A team at the University of Michigan Rogel Cancer Center has discovered that targeting the lipid kinase PIKfyve may be an effective treatment strategy alone—or in combination with immunotherapies—against the most challenging type of prostate cancer.
The study is published in Nature Cancer in the paper, “Autophagy inhibition by targeting PIKfyve potentiates response to immune checkpoint blockade in prostate cancer.”
“Immunotherapy has dramatically improved outcomes for some types of cancer. But prostate cancers are typically immune cold, which means these patients have benefited little from immunotherapies. Finding a way to rev up the immune response would create tremendous opportunity to improve patient outcomes,” said Arul M. Chinnaiyan, MD, PhD, director of the Michigan Center for Translational Pathology and S.P. Hicks professor of pathology at Michigan Medicine.
Chinnaiyan and colleagues screened a library of 167 inhibitors against prostate cancer cells. They found one, ESK981, had the most impact. ESK981 is a multi-tyrosine kinase inhibitor—designed to hit multiple targets. Originally developed to check blood vessel growth, ESK981 has already been tested in Phase I clinical trials, which found it to be safe and well-tolerated.
In cell lines and mice with metastatic castration-resistant prostate cancer, researchers found ESK981 inhibited tumor growth. “The response was intriguing, but we wanted to understand the mechanism at play with ESK981 in prostate cancer cells,” Chinnaiyan said.
The researchers discovered several cellular processes were occurring. The authors surprisingly found that ESK981 was a potent inhibitor of autophagy in tumor cells. This caused the cancer cells to produce a protein called CXCL10, which led to recruitment of immune T cells to the tumor.
Mechanistically, the team identified the lipid kinase PIKfyve as the direct target of ESK981. The researchers confirmed this by knocking down PIKfyve in cell lines and mice. The PIKfyve knockdown “recapitulated ESK981’s antitumor activity and enhanced the therapeutic benefit of immune checkpoint blockade,” the authors wrote. Tumors stopped growing, autophagy was controlled, and more T cells were recruited to the tumor. When they added an immune checkpoint inhibitor to the PIKfyve knockdown, the impact was even greater, significantly reducing tumors.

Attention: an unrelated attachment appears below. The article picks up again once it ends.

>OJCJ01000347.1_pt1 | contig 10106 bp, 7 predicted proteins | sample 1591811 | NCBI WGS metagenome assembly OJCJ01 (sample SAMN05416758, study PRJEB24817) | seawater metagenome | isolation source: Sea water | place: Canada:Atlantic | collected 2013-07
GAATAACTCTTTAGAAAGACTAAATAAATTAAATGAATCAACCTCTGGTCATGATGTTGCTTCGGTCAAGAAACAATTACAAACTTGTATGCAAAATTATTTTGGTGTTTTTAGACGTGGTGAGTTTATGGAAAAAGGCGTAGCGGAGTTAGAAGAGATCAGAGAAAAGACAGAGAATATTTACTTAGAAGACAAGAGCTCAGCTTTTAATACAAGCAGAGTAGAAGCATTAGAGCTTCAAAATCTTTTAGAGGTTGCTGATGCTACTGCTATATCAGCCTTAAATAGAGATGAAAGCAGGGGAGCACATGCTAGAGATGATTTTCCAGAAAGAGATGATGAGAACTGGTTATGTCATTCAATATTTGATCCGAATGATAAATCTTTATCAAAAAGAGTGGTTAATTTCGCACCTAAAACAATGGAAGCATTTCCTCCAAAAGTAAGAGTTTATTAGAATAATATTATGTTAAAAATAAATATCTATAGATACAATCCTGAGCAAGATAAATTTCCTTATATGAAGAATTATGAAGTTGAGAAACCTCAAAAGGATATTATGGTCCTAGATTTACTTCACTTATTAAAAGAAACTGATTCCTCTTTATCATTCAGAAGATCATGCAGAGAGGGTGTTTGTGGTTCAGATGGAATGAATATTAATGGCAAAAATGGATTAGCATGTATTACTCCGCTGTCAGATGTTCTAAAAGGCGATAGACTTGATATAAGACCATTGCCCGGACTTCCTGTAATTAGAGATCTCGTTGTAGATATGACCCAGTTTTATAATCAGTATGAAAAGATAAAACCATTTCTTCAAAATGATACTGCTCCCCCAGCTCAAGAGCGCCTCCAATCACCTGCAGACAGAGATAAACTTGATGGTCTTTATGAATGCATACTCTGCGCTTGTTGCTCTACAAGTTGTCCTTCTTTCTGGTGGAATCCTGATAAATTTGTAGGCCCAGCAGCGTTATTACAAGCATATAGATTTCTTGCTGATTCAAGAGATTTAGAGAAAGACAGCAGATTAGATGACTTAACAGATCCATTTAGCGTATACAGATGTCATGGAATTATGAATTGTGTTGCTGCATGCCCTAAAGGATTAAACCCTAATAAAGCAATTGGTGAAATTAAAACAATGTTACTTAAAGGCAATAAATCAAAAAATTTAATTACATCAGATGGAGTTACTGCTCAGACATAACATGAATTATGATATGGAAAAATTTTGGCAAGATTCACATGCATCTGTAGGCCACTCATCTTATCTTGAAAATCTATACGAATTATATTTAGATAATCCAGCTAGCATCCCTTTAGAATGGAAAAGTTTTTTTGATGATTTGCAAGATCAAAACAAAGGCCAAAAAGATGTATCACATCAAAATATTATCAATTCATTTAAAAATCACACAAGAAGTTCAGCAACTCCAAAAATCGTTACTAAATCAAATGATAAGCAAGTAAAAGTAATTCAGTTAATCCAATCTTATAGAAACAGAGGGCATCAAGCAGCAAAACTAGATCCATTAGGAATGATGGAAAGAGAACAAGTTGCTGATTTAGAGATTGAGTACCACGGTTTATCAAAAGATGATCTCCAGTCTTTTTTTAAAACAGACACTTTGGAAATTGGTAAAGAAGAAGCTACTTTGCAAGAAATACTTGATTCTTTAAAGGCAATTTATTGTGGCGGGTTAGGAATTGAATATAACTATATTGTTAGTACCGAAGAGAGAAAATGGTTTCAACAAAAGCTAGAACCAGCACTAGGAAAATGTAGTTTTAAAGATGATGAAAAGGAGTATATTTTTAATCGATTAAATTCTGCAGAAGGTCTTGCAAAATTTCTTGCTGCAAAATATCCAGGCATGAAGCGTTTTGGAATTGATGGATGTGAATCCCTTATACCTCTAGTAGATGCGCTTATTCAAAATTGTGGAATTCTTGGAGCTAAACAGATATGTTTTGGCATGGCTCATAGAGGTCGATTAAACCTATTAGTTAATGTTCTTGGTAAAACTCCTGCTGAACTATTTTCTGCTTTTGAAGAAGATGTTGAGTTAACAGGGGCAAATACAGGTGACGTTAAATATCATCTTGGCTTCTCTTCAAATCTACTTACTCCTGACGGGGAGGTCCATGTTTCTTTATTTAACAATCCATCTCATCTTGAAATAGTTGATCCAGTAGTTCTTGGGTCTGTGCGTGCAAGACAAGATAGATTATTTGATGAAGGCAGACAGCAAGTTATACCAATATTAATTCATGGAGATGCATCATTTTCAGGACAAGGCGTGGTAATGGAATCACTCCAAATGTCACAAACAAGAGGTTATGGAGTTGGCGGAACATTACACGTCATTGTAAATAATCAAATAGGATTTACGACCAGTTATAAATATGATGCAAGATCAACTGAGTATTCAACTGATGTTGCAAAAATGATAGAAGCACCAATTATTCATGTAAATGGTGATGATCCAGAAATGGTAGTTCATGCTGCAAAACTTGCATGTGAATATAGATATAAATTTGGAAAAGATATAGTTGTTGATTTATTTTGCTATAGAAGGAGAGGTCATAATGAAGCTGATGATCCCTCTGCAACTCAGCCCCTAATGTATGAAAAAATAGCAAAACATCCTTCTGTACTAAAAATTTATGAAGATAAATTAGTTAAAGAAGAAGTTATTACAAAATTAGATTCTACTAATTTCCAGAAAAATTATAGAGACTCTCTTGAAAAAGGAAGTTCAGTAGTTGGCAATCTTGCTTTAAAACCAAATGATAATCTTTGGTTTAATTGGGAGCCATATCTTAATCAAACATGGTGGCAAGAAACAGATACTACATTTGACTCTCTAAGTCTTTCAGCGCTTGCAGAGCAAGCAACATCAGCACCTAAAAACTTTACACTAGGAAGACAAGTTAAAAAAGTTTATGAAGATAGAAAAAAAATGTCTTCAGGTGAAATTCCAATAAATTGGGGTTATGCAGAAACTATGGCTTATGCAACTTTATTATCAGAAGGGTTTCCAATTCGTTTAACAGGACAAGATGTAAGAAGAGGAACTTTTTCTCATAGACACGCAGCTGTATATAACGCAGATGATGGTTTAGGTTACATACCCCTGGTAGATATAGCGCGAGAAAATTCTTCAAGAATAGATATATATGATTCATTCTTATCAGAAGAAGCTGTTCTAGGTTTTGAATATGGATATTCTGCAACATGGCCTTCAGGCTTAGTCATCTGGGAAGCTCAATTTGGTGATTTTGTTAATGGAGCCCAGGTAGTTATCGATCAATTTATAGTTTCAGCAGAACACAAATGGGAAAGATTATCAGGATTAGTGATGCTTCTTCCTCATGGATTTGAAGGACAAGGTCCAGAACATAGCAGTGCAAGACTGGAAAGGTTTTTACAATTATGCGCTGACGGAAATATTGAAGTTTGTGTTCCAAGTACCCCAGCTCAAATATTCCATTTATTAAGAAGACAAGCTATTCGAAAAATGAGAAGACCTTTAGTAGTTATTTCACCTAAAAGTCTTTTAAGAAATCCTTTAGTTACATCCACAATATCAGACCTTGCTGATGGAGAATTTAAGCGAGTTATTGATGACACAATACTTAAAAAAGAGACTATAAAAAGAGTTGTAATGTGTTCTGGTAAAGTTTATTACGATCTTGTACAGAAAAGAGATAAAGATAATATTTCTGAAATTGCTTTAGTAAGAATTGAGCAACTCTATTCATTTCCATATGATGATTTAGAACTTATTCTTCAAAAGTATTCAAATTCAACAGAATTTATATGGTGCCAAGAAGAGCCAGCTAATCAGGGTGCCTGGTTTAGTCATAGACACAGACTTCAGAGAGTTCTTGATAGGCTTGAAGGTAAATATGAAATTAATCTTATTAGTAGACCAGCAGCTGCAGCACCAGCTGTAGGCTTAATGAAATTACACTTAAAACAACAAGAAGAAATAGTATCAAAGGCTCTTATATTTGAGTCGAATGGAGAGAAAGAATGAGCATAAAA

The authors noted that their findings reveal that, “targeting PIKfyve via ESK981 turns tumors from cold into hot through inhibition of autophagy, which may prime the tumor immune microenvironment in patients with advanced prostate cancer and be an effective treatment strategy alone or in combination with immunotherapies.”
“Overcoming resistance to immunotherapy is an urgent need in prostate cancer. PIKfyve is a promising target, especially combined with an immune checkpoint inhibitor. This combination has potential to extend the benefit of immunotherapy to patients whose tumors have previously not responded,” Chinnaiyan said.
Based on these findings, researchers have begun Phase II clinical trials using ESK981 alone or in combination with the immunotherapy nivolumab for metastatic castration-resistant prostate cancer.